Former Olympian becomes a winner on the sidelines
02 Oct, 2020
Injury cut short two-time Olympian Kim Mickle’s footy career in Fremantle but a switch to coaching in Christchurch made her an instant winner.
The former Olympic javelin thrower became the first female head coach of the Christchurch Bulldogs men’s Australian Football League (AFL) team when she joined the side in serendipitous circumstances.
The Bulldogs won the Premiership in her first season in charge last year and began their CAFL title defence over the weekend with Mickle back and hoping for a second flag.
The successful history-making coaching appointment came at the prompting of a man Mickle has a few things in common with.
Former Australian Olympic shot-putter Dale Stevenson is now based in Christchurch coaching New Zealand shot-putter Tom Walsh and playing for the Bulldogs.
Stevenson knew Mickle’s background and suggested she take on his team’s vacant coaching position – although she had never coached a men’s AFL side.
“The boys were incredible to teach I thought it’d be interesting having a younger female, especially from Australia, telling a bunch of blokes what to do, but they did everything I said and we’re relishing in it,” Mickle says.
The Bulldogs did not win their opening game of 2020 on Saturday but Mickle says her under strength side will improve quickly through the season.
“I like to think the first game gives the others teams just a little bit of false confidence of where we are at.
“I’ve got no doubt for the rest of the season we’re gonna be hitting our strengths that’s for sure.”
If the Bulldogs need some inspiration for overcoming adversity, they need to look no further than Mickle.
Growing up in Western Australia, Mickle played footy and threw cricket balls with her older brother who treated her “more as a mate than a sister”.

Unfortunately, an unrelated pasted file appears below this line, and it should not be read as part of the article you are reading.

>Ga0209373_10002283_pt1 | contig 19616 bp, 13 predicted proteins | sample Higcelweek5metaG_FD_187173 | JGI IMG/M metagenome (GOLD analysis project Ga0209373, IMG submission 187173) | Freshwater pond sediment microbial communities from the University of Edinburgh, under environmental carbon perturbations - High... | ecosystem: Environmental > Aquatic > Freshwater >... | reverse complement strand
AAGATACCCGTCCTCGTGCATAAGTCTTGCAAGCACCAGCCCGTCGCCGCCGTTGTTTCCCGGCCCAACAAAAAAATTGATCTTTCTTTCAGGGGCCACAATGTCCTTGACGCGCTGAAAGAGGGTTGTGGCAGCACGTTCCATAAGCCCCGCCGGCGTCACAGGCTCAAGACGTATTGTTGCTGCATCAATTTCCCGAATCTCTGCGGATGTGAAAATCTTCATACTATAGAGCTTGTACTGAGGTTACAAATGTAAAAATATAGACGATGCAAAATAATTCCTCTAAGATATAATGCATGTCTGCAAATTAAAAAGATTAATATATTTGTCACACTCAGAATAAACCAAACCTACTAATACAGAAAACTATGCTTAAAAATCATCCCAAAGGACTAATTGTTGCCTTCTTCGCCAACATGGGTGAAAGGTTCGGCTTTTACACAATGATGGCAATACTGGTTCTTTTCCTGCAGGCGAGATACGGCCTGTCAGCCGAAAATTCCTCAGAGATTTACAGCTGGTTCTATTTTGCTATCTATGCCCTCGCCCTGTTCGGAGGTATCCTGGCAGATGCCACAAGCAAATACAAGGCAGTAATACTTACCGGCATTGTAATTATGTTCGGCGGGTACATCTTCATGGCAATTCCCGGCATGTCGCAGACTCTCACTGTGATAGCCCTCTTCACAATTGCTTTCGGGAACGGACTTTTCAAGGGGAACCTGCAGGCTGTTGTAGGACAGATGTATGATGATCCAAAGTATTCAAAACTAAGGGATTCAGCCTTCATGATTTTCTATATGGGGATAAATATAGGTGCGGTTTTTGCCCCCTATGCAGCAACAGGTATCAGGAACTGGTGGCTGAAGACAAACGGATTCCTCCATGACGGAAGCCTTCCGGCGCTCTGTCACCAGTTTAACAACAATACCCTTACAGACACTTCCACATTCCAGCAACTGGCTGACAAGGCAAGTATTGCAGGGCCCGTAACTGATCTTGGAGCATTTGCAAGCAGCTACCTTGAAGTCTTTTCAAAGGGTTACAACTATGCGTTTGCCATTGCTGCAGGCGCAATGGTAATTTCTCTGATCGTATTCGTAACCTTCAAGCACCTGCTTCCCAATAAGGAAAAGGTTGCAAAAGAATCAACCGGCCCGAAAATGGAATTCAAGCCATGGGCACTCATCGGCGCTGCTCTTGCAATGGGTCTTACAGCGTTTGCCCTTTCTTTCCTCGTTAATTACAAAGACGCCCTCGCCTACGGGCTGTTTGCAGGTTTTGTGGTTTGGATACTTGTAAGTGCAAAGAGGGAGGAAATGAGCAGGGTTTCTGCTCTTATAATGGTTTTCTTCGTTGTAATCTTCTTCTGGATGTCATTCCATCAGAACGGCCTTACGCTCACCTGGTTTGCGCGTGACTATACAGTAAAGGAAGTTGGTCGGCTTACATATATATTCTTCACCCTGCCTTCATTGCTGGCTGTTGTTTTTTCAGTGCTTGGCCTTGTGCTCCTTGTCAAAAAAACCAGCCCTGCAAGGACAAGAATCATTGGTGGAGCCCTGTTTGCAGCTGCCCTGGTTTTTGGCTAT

“As a young kid I was pretty coordinated and loved all sports and really loved AFL footy but didn’t get the opportunity because there were no female teams,” Mickle says.
“So my brother went off to play footy and I had to go off and find myself another sport, which because I could throw a cricket ball with my brother very far I found this event called javelin where you get to throw something and you get to go to the Olympics for it if you’re pretty good at it.”
Mickle won a Commonwealth Games gold medal in javelin in 2014 and a silver medal in 2010, she went to two Olympic Games and took home a silver medal for the 2013 World Championships.
Her athletics career came to a halt in 2015 when she popped her shoulder doing an Olympic lift in the gym, which required surgery, but the timing was right for her to get involved in another growing sport.
Mickle signed for the Fremantle Football Club in the inaugural season of AFL Women’s competition in 2017 after organisers saw an opportunity to promote the new competition through a talented athlete making the transition to the football code.
Mickle took her childhood dream of playing AFL seriously and ended her contract with Athletics Australia.
However, the switch did not end how she intended.
“It was certainly worth the risk of stopping my athletics career to start my AFL but unfortunately my very first game I did my ACL, so it was a bit of a sad ending to that story but still the whole transition was incredible.”
While Mickle was recovering from surgery on her knee in Perth her partner got a job in Christchurch and Mickle decided to make the move across the Tasman.
After a brief attempt at reviving her athletics career Mickle says she realised her body was no longer up to the rigors of elite competition and she retired.
Coaching across the codes
From a young age Mickle was coaching individual athletes and had aspirations of becoming a throws coach.
Her move to New Zealand in 2017 has seen that goal become a reality.
When she is not at the oval coaching footy, Mickle is part of Athletics New Zealand’s coaching staff and has her own squad of throwers.
“From retiring from sport to then coaching it has been an incredible transition for me, I’ve almost got the same amount of passion for being an athlete as now what I do coaching,” Mickle says.
“To transfer that over and turn it into a bit of a job is my ideal position.”
As a 16-year-old one of Mickle’s mentors told her the best way to learn about javelin was to teach it.
“So I took her advice and went to some schools and went to some clubs and just starting coaching them and realised how rewarding it is.
“A lot of people just think athletics is all about Olympic glory and things like that but as a coach and at schools just seeing those little, tiny improvements that just gives them a PB [personal best] is the greatest feeling, so that’s what I strive for now.”
Mickle is also part of Sport New Zealand’s push to get more women into coaching.
She is one of 12 emerging women coaches who are paired up with experienced mentors as part of the recently announced Te Hāpaitanga development project to expand the female coaching talent pool.
Story – RNZ